New activity/unrest was observed at 5 volcanoes between June 1 and 7, 2016. During the same period, ongoing activity was observed at 15 volcanoes.
New activity/unrest: Bristol Island, South Sandwich Islands (UK) | Kerinci, Indonesia | Santa Maria, Guatemala | Suretamatai, Banks Islands (Vanuatu) | Turrialba, Costa Rica.
Ongoing activity: Aira, Kyushu (Japan) | Alaid, Kuril Islands (Russia) | Ambrym, Vanuatu | Bagana, Bougainville (Papua New Guinea) | Cleveland, Chuginadak Island (USA) | Colima, Mexico | Dukono, Halmahera (Indonesia) | Kilauea, Hawaiian Islands (USA) | Klyuchevskoy, Central Kamchatka (Russia) | Popocatepetl, Mexico | San Miguel, El Salvador | Sheveluch, Central Kamchatka (Russia) | Sinabung, Indonesia | Tengger Caldera, Eastern Java (Indonesia) | Yasur, Vanuatu.
Bristol Island, South Sandwich Islands (UK)
59.017°S, 26.533°W, Summit elev. 1100 m
The Buenos Aires VAAC reported that weather clouds mostly prevented satellite observations of Bristol Island's Mt. Sourabaya during 1-6 June, though a thermal anomaly was detected during 1-2 and 5-6 June.
Geological summary: The 9 x 10 km Bristol Island near the southern end of the South Sandwich arc lies across Fortser's Passage from the Southern Thule Islands and forms one of the largest islands of the chain. Largely glacier-covered, it contains a horseshoe-shaped ridge at the interior extending northward from the highest peak, 1100-m-high Mount Darnley. A steep-sided flank cone or lava dome, Havfruen Peak, is located on the east side, and a young crater and fissure are on the west flank. Three large sea stacks lying off Turmoil Point at the western tip of the island may be remnants of an older now-eroded volcanic center. Both summit and flank vents have been active during historical time. The latest eruption, during 1956, originated from the west-flank crater, and deposited cinder over the icecap. The extensive icecap and the difficulty of landing make it the least explored of the South Sandwich Islands.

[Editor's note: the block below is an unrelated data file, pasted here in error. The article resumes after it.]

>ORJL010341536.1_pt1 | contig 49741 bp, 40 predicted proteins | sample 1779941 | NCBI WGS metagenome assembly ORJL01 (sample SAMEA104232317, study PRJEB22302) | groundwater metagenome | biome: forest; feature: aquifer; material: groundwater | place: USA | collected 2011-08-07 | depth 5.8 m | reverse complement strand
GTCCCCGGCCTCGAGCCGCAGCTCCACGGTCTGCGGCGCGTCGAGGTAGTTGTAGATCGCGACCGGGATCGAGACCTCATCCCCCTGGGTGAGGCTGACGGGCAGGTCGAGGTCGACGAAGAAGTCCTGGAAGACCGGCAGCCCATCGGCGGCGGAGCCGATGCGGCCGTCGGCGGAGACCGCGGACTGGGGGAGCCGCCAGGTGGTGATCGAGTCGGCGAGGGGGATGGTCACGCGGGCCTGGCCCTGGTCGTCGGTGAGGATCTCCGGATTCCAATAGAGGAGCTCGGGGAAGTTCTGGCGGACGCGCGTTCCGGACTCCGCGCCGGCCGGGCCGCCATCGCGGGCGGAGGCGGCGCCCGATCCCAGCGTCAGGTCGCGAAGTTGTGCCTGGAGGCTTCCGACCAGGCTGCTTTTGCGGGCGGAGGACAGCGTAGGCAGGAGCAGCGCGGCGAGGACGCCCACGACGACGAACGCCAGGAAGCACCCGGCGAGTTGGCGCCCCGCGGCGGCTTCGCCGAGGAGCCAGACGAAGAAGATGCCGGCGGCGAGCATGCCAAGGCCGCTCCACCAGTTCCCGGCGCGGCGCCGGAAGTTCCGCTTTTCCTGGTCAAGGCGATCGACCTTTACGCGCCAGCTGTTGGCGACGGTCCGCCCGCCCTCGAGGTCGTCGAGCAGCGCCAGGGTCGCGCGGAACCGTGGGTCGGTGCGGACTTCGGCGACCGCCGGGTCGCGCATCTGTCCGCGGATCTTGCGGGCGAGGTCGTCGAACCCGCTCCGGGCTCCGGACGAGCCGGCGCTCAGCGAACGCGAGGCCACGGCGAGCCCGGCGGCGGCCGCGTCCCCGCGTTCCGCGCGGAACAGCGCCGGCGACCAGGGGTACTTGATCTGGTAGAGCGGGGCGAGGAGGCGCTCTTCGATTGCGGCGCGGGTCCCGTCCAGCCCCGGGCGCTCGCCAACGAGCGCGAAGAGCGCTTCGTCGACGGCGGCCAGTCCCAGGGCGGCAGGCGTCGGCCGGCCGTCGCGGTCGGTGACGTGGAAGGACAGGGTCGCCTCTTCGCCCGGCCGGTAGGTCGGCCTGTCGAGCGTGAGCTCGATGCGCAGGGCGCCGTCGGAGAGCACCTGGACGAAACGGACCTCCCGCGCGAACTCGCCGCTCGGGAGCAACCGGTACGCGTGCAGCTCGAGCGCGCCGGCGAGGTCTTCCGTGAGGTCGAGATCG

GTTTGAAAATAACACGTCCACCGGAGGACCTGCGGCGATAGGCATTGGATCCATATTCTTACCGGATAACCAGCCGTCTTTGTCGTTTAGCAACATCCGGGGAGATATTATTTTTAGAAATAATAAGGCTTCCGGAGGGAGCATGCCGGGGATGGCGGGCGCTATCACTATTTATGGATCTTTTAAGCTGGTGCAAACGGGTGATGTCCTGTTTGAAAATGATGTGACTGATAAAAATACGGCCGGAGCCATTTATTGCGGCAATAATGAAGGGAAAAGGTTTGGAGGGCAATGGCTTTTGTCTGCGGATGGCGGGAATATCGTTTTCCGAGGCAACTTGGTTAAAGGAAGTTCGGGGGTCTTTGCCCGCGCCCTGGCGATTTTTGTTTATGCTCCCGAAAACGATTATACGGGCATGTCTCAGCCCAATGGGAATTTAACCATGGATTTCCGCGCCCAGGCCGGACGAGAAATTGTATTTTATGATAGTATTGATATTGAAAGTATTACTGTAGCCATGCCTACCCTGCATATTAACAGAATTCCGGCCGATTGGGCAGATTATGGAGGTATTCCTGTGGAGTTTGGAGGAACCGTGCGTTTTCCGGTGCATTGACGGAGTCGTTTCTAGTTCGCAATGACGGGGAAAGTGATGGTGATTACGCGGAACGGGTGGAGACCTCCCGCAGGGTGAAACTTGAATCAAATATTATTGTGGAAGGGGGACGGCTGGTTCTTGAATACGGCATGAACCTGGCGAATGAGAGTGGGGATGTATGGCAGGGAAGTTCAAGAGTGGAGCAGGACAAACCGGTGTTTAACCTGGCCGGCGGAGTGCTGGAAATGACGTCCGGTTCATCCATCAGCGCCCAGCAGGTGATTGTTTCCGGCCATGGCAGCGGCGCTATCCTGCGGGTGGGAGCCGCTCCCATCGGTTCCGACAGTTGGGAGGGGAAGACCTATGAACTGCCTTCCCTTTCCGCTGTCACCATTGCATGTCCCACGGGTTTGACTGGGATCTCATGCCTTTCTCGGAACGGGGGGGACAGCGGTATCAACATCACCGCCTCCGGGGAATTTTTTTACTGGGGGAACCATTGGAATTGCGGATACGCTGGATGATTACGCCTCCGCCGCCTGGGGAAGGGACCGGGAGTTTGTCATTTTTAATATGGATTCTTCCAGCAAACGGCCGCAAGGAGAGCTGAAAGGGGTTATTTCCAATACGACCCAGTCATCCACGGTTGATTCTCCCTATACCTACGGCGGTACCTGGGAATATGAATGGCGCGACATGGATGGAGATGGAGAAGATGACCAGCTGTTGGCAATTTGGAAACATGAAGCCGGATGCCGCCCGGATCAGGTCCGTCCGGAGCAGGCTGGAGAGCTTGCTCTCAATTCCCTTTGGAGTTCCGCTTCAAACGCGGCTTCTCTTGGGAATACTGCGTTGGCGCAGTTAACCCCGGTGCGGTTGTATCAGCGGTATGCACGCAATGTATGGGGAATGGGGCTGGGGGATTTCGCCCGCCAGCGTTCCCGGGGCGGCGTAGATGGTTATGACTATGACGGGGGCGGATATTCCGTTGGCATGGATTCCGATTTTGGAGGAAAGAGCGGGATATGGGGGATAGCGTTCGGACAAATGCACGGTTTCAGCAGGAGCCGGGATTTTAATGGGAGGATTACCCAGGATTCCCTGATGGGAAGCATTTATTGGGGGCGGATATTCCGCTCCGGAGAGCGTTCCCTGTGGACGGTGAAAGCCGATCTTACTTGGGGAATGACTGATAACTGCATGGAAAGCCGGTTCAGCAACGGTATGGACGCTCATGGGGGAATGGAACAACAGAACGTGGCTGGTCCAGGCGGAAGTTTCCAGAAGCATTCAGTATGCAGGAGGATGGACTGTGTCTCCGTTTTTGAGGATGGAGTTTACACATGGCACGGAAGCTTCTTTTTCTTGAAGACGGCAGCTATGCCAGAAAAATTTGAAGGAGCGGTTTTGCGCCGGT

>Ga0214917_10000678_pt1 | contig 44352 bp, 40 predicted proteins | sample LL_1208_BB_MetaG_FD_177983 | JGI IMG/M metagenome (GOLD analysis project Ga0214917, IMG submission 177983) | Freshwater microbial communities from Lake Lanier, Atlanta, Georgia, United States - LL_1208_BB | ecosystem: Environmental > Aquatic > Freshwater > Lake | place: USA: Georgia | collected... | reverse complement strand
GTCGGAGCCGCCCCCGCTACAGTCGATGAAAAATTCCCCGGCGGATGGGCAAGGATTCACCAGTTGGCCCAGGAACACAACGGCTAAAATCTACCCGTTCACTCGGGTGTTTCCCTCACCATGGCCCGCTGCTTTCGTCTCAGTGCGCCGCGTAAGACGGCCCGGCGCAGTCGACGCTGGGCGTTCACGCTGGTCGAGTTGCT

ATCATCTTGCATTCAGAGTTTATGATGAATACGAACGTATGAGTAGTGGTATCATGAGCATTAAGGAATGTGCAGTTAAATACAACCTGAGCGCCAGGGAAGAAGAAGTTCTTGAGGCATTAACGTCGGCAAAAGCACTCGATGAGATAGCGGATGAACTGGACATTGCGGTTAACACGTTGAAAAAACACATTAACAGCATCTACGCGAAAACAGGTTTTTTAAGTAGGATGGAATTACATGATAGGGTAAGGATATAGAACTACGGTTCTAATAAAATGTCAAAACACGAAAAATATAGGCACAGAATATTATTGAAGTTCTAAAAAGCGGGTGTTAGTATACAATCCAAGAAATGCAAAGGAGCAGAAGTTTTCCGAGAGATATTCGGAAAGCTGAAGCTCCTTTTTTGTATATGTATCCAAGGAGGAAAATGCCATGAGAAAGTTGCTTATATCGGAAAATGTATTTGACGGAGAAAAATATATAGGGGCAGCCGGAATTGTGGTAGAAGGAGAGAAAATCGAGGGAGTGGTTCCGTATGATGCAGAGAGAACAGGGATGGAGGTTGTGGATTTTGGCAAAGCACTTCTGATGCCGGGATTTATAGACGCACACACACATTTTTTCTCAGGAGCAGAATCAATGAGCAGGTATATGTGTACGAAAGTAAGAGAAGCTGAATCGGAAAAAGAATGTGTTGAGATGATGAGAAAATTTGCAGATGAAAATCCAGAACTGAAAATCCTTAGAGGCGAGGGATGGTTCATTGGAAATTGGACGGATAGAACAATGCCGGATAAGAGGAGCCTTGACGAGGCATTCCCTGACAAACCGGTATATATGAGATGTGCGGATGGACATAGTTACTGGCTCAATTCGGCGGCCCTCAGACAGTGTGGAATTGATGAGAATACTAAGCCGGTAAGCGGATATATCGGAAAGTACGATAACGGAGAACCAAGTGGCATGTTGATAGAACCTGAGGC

1.697°S, 101.264°E, Summit elev. 3800 m
Based on satellite data and information from PVMBG, the Darwin VAAC reported that during 4-6 June ash plumes from Kerinci rose to altitudes of 4.3-4.6 km (14,000-15,000 ft) a.s.l. and drifted NW and N.
Geological summary: The 3800-m-high Gunung Kerinci in central Sumatra forms Indonesia's highest volcano and is one of the most active in Sumatra. Kerinci is capped by an unvegetated young summit cone that was constructed NE of an older crater remnant. The volcano contains a deep 600-m-wide summit crater often partially filled by a small crater lake that lies on the NE crater floor, opposite the SW-rim summit of Kerinci. The massive 13 x 25 km wide volcano towers 2400-3300 m above surrounding plains and is elongated in a N-S direction. The frequently active Gunung Kerinci has been the source of numerous moderate explosive eruptions since its first recorded eruption in 1838.
Santa Maria, Guatemala
14.756°N, 91.552°W, Summit elev. 3772 m
In a special report posted on 1 June, INSIVUMEH reported that activity at Santa María's Santiaguito lava-dome complex remained high. Two strong explosions generated ash plumes that rose as high as 2.4 km above the complex and drifted 30-40 km NE, SE, and SW. During 3-4 June gas-and-ash plumes rose 300 m.